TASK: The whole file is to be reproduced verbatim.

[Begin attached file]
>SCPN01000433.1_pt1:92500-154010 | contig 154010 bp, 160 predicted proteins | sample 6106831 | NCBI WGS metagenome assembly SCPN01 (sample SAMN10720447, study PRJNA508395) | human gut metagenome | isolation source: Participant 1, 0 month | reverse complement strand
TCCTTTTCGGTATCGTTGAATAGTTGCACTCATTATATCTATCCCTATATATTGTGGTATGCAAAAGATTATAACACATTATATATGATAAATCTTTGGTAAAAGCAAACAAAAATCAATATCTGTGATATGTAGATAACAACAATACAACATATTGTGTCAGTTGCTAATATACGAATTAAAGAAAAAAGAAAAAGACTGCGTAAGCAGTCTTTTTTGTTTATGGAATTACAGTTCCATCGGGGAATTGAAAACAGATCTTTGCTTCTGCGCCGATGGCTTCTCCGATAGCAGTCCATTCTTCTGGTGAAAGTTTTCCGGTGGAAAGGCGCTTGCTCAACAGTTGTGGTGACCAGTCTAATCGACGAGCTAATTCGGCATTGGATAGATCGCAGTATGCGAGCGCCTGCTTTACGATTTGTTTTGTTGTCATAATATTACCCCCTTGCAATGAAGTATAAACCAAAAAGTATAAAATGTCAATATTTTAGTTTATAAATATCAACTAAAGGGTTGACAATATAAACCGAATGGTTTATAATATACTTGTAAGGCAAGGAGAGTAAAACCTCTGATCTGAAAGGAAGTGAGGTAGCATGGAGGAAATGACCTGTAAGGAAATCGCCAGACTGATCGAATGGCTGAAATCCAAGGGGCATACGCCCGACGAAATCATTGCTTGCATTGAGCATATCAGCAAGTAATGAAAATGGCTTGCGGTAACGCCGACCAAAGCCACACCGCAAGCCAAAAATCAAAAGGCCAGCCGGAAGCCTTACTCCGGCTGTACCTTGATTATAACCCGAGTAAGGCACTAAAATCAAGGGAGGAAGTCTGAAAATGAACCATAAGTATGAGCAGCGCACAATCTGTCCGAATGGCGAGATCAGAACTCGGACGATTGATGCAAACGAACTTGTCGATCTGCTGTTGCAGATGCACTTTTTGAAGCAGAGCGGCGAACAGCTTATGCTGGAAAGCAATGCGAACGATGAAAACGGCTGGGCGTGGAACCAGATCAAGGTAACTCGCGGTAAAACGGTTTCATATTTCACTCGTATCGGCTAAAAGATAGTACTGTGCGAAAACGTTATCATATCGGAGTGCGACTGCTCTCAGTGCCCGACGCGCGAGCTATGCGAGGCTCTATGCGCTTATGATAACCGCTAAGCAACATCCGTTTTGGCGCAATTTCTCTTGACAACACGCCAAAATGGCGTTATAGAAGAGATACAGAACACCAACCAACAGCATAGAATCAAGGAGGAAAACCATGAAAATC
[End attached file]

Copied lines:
>SCPN01000433.1_pt1:92500-154010 | contig 154010 bp, 160 predicted proteins | sample 6106831 | NCBI WGS metagenome assembly SCPN01 (sample SAMN10720447, study PRJNA508395) | human gut metagenome | isolation source: Participant 1, 0 month | reverse complement strand
TCCTTTTCGGTATCGTTGAATAGTTGCACTCATTATATCTATCCCTATATATTGTGGTATGCAAAAGATTATAACACATTATATATGATAAATCTTTGGTAAAAGCAAACAAAAATCAATATCTGTGATATGTAGATAACAACAATACAACATATTGTGTCAGTTGCTAATATACGAATTAAAGAAAAAAGAAAAAGACTGCGTAAGCAGTCTTTTTTGTTTATGGAATTACAGTTCCATCGGGGAATTGAAAACAGATCTTTGCTTCTGCGCCGATGGCTTCTCCGATAGCAGTCCATTCTTCTGGTGAAAGTTTTCCGGTGGAAAGGCGCTTGCTCAACAGTTGTGGTGACCAGTCTAATCGACGAGCTAATTCGGCATTGGATAGATCGCAGTATGCGAGCGCCTGCTTTACGATTTGTTTTGTTGTCATAATATTACCCCCTTGCAATGAAGTATAAACCAAAAAGTATAAAATGTCAATATTTTAGTTTATAAATATCAACTAAAGGGTTGACAATATAAACCGAATGGTTTATAATATACTTGTAAGGCAAGGAGAGTAAAACCTCTGATCTGAAAGGAAGTGAGGTAGCATGGAGGAAATGACCTGTAAGGAAATCGCCAGACTGATCGAATGGCTGAAATCCAAGGGGCATACGCCCGACGAAATCATTGCTTGCATTGAGCATATCAGCAAGTAATGAAAATGGCTTGCGGTAACGCCGACCAAAGCCACACCGCAAGCCAAAAATCAAAAGGCCAGCCGGAAGCCTTACTCCGGCTGTACCTTGATTATAACCCGAGTAAGGCACTAAAATCAAGGGAGGAAGTCTGAAAATGAACCATAAGTATGAGCAGCGCACAATCTGTCCGAATGGCGAGATCAGAACTCGGACGATTGATGCAAACGAACTTGTCGATCTGCTGTTGCAGATGCACTTTTTGAAGCAGAGCGGCGAACAGCTTATGCTGGAAAGCAATGCGAACGATGAAAACGGCTGGGCGTGGAACCAGATCAAGGTAACTCGCGGTAAAACGGTTTCATATTTCACTCGTATCGGCTAAAAGATAGTACTGTGCGAAAACGTTATCATATCGGAGTGCGACTGCTCTCAGTGCCCGACGCGCGAGCTATGCGAGGCTCTATGCGCTTATGATAACCGCTAAGCAACATCCGTTTTGGCGCAATTTCTCTTGACAACACGCCAAAATGGCGTTATAGAAGAGATACAGAACACCAACCAACAGCATAGAATCAAGGAGGAAAACCATGAAAATC